“I have several usable parts, but the thing as a whole lacks cohesion.” He held a pint of porter in one hand, a book on randomness in the other. He wore black jeans and a black T-shirt, almost the uniform of an unironic iconoclast 20 years his junior. He'd outlived irony and iconclasm, but not black clothes or the need to pontificate to strangers just met.
“What will you do?” she asked, twirling her hair with one hand, swirling her glass of pinot noir with the other. The answer didn't matter to her, she just liked to hear the sound of his voice. It reminded her of a time long since gone, when she was younger and more full of life. She imagined him that way, too, though they'd only known each other for 20 minutes—or at least as much as any two people can be said to know each after such a brief time.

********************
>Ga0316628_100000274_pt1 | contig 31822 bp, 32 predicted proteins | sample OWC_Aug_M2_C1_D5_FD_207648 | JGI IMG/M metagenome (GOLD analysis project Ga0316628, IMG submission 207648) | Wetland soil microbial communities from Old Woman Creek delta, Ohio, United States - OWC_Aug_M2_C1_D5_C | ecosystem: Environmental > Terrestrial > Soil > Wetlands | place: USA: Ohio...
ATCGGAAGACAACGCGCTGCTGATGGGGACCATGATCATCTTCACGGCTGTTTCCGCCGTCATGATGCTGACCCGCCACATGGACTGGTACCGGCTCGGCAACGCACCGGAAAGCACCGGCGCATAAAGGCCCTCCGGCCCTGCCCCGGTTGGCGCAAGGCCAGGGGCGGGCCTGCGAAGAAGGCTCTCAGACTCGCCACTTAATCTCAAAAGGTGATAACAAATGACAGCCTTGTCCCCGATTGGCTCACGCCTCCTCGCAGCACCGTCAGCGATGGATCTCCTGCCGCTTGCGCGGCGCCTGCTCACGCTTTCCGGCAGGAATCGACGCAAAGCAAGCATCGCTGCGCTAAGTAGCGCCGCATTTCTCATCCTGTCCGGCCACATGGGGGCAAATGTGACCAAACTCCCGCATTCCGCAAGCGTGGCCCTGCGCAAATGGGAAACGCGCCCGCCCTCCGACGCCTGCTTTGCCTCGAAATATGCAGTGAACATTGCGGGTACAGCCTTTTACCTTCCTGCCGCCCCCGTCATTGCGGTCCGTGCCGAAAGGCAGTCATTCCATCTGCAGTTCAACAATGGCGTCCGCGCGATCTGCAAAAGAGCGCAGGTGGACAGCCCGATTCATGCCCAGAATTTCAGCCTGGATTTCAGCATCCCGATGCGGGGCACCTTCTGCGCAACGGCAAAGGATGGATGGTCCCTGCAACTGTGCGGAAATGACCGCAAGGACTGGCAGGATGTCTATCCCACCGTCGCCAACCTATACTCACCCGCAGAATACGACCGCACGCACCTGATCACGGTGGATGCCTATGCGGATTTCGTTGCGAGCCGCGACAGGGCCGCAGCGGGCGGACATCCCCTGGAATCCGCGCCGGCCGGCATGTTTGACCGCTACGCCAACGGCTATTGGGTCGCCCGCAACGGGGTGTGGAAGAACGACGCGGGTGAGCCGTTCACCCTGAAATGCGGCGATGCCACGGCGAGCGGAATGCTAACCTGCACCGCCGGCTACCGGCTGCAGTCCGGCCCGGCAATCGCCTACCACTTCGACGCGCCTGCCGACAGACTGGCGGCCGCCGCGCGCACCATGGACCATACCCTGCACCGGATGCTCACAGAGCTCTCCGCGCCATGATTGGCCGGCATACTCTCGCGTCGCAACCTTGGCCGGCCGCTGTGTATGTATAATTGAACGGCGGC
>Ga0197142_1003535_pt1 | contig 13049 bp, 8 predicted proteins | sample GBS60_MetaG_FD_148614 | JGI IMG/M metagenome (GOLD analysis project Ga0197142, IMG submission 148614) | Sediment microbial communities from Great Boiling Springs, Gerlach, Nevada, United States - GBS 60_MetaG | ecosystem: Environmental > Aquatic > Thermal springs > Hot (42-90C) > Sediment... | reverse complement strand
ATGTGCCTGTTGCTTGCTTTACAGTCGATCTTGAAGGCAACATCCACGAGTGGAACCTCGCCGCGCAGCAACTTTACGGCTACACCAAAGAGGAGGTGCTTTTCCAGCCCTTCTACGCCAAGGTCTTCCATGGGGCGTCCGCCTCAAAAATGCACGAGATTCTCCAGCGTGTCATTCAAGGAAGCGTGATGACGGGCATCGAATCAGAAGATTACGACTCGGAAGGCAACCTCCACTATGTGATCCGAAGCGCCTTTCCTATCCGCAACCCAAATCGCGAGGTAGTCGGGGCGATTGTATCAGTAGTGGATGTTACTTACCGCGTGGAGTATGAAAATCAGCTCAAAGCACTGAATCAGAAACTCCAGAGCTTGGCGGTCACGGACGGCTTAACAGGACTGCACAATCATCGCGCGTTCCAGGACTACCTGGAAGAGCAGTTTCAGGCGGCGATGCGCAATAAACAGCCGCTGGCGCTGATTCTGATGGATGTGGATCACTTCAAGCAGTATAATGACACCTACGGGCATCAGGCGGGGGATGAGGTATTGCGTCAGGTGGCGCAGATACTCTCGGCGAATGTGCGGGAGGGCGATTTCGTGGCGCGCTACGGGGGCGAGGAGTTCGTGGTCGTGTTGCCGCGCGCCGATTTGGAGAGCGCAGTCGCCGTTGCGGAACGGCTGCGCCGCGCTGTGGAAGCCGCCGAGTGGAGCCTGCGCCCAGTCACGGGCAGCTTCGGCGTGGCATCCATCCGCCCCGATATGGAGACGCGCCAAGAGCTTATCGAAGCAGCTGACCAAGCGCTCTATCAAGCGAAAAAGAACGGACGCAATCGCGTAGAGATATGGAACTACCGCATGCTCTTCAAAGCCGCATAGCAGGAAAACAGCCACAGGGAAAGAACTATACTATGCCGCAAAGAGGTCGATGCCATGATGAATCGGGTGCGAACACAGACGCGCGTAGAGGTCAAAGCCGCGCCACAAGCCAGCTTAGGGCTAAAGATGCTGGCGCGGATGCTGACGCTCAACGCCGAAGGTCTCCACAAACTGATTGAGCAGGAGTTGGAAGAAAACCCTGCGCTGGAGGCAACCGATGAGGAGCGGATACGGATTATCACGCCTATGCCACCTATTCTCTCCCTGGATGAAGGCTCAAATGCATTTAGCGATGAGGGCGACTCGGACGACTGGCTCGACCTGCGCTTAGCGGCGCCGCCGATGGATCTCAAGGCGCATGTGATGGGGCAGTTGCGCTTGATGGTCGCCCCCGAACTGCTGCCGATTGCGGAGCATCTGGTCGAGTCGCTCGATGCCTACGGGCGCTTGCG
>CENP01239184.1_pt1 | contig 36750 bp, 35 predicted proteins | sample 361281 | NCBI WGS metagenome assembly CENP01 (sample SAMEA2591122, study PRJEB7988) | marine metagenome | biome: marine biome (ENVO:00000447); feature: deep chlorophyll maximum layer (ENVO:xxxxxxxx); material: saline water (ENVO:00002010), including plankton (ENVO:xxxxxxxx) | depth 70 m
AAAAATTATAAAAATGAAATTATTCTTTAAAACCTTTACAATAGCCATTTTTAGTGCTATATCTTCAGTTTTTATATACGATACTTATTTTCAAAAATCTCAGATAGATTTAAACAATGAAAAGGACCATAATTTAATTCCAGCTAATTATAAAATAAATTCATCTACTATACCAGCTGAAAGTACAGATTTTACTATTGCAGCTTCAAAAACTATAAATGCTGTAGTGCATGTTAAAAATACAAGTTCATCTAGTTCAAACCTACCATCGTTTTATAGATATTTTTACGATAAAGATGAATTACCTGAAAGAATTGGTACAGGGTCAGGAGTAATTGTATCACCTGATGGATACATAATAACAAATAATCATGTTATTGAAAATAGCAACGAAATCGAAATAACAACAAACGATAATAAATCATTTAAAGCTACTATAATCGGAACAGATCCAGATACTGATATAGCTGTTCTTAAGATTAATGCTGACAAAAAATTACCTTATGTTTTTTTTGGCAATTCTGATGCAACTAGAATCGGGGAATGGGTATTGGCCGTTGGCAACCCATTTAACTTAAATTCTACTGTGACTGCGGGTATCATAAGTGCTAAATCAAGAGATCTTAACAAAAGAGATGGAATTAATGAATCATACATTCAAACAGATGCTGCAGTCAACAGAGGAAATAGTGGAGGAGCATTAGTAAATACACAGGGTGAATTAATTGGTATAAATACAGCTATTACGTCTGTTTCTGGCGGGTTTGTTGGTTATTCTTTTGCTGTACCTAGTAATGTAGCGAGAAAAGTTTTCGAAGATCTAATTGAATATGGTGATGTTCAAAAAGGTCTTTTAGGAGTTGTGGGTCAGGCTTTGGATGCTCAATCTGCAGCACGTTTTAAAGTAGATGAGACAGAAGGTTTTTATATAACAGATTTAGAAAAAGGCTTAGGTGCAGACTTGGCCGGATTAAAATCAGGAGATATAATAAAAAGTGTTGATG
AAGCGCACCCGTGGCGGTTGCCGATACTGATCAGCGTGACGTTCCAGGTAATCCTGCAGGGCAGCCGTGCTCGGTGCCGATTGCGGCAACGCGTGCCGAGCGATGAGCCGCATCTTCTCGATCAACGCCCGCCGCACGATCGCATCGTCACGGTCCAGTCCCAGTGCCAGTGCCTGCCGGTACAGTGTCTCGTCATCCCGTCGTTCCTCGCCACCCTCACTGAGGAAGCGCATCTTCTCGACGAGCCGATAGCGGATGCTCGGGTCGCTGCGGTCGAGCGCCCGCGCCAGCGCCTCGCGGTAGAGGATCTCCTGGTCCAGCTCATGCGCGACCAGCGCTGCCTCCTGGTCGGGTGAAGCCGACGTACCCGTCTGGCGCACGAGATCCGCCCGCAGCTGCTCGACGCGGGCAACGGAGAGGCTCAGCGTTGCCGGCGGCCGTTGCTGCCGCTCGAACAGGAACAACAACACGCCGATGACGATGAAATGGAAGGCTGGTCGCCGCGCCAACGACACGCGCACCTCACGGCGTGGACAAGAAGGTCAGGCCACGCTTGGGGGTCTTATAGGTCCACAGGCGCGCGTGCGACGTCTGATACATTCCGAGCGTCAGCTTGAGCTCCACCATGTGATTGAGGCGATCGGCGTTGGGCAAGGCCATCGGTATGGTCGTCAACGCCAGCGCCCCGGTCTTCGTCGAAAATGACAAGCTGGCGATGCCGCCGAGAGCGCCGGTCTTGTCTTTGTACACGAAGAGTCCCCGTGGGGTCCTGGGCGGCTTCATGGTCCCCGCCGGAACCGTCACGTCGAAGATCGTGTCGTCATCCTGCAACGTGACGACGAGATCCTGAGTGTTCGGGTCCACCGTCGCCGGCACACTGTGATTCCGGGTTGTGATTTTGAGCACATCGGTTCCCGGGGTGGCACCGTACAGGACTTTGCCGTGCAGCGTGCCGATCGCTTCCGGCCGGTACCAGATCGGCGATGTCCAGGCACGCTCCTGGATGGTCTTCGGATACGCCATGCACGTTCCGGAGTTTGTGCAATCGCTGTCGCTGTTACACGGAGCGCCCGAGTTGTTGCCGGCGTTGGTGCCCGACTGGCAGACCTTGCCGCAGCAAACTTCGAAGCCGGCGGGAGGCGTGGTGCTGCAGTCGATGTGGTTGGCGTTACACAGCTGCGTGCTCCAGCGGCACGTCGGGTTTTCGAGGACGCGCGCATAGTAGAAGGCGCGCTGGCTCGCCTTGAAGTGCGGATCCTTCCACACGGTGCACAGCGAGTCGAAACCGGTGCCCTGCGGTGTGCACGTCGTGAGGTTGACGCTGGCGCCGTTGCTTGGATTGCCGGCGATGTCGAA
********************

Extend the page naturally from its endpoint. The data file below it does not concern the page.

“I'll rearrange them and hope it all somehow makes sense.” Not that he believed in magic, but it helped to believe in something—himself, perhaps. That was another thing he needed to work on, though he hardly had the time or inclination.
“I'm sure it will all work out,” she replied, still twirling and swirling. Her mind was doing cartwheels as she imagined other gymnastics they might perform together in the not too distant future. They could rearrange each other until it all somehow made sense. That would be good.
“Yes,” he said between sips of porter, “I'm sure it will.” He felt the warmth of her voice and was glad for her company. If he wouldn't believe in himself, maybe she could do it for both of them. That would be good.
They had usable parts. They lacked cohesion. And so they sat, sipping.